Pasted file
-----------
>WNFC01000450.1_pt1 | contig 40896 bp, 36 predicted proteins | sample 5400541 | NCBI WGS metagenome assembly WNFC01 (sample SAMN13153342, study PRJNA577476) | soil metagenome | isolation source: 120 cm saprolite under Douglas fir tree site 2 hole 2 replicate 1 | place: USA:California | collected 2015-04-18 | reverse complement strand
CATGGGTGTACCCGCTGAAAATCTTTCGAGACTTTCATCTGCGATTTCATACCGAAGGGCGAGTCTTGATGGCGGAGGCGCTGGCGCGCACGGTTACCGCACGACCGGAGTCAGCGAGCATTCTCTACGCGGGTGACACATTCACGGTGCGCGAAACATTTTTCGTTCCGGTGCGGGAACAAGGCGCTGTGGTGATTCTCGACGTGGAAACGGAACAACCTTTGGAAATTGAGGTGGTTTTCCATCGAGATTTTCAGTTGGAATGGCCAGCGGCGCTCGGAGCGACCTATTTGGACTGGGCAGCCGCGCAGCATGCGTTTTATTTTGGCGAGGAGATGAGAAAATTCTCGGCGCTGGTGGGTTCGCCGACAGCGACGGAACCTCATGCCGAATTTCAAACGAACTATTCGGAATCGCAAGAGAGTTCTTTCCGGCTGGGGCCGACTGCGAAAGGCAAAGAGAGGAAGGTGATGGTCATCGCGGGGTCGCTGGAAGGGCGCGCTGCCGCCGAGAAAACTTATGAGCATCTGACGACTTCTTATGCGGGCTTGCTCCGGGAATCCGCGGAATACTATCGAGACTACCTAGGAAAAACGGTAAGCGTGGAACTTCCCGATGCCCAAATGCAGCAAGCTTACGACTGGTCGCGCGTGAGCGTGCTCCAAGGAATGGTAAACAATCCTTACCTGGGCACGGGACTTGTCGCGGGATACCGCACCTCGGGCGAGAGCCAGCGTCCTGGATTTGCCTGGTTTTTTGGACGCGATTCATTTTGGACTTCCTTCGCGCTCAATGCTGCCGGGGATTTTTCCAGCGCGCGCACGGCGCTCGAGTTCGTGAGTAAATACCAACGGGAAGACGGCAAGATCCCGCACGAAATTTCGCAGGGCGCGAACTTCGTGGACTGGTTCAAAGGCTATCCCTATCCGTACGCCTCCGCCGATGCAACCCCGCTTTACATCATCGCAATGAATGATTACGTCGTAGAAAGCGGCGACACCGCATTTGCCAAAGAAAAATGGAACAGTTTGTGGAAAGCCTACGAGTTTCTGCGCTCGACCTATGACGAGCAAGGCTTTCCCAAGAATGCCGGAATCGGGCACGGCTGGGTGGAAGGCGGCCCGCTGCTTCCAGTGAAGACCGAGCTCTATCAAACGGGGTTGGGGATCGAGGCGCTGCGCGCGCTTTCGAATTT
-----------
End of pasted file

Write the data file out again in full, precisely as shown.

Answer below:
>WNFC01000450.1_pt1 | contig 40896 bp, 36 predicted proteins | sample 5400541 | NCBI WGS metagenome assembly WNFC01 (sample SAMN13153342, study PRJNA577476) | soil metagenome | isolation source: 120 cm saprolite under Douglas fir tree site 2 hole 2 replicate 1 | place: USA:California | collected 2015-04-18 | reverse complement strand
CATGGGTGTACCCGCTGAAAATCTTTCGAGACTTTCATCTGCGATTTCATACCGAAGGGCGAGTCTTGATGGCGGAGGCGCTGGCGCGCACGGTTACCGCACGACCGGAGTCAGCGAGCATTCTCTACGCGGGTGACACATTCACGGTGCGCGAAACATTTTTCGTTCCGGTGCGGGAACAAGGCGCTGTGGTGATTCTCGACGTGGAAACGGAACAACCTTTGGAAATTGAGGTGGTTTTCCATCGAGATTTTCAGTTGGAATGGCCAGCGGCGCTCGGAGCGACCTATTTGGACTGGGCAGCCGCGCAGCATGCGTTTTATTTTGGCGAGGAGATGAGAAAATTCTCGGCGCTGGTGGGTTCGCCGACAGCGACGGAACCTCATGCCGAATTTCAAACGAACTATTCGGAATCGCAAGAGAGTTCTTTCCGGCTGGGGCCGACTGCGAAAGGCAAAGAGAGGAAGGTGATGGTCATCGCGGGGTCGCTGGAAGGGCGCGCTGCCGCCGAGAAAACTTATGAGCATCTGACGACTTCTTATGCGGGCTTGCTCCGGGAATCCGCGGAATACTATCGAGACTACCTAGGAAAAACGGTAAGCGTGGAACTTCCCGATGCCCAAATGCAGCAAGCTTACGACTGGTCGCGCGTGAGCGTGCTCCAAGGAATGGTAAACAATCCTTACCTGGGCACGGGACTTGTCGCGGGATACCGCACCTCGGGCGAGAGCCAGCGTCCTGGATTTGCCTGGTTTTTTGGACGCGATTCATTTTGGACTTCCTTCGCGCTCAATGCTGCCGGGGATTTTTCCAGCGCGCGCACGGCGCTCGAGTTCGTGAGTAAATACCAACGGGAAGACGGCAAGATCCCGCACGAAATTTCGCAGGGCGCGAACTTCGTGGACTGGTTCAAAGGCTATCCCTATCCGTACGCCTCCGCCGATGCAACCCCGCTTTACATCATCGCAATGAATGATTACGTCGTAGAAAGCGGCGACACCGCATTTGCCAAAGAAAAATGGAACAGTTTGTGGAAAGCCTACGAGTTTCTGCGCTCGACCTATGACGAGCAAGGCTTTCCCAAGAATGCCGGAATCGGGCACGGCTGGGTGGAAGGCGGCCCGCTGCTTCCAGTGAAGACCGAGCTCTATCAAACGGGGTTGGGGATCGAGGCGCTGCGCGCGCTTTCGAATTT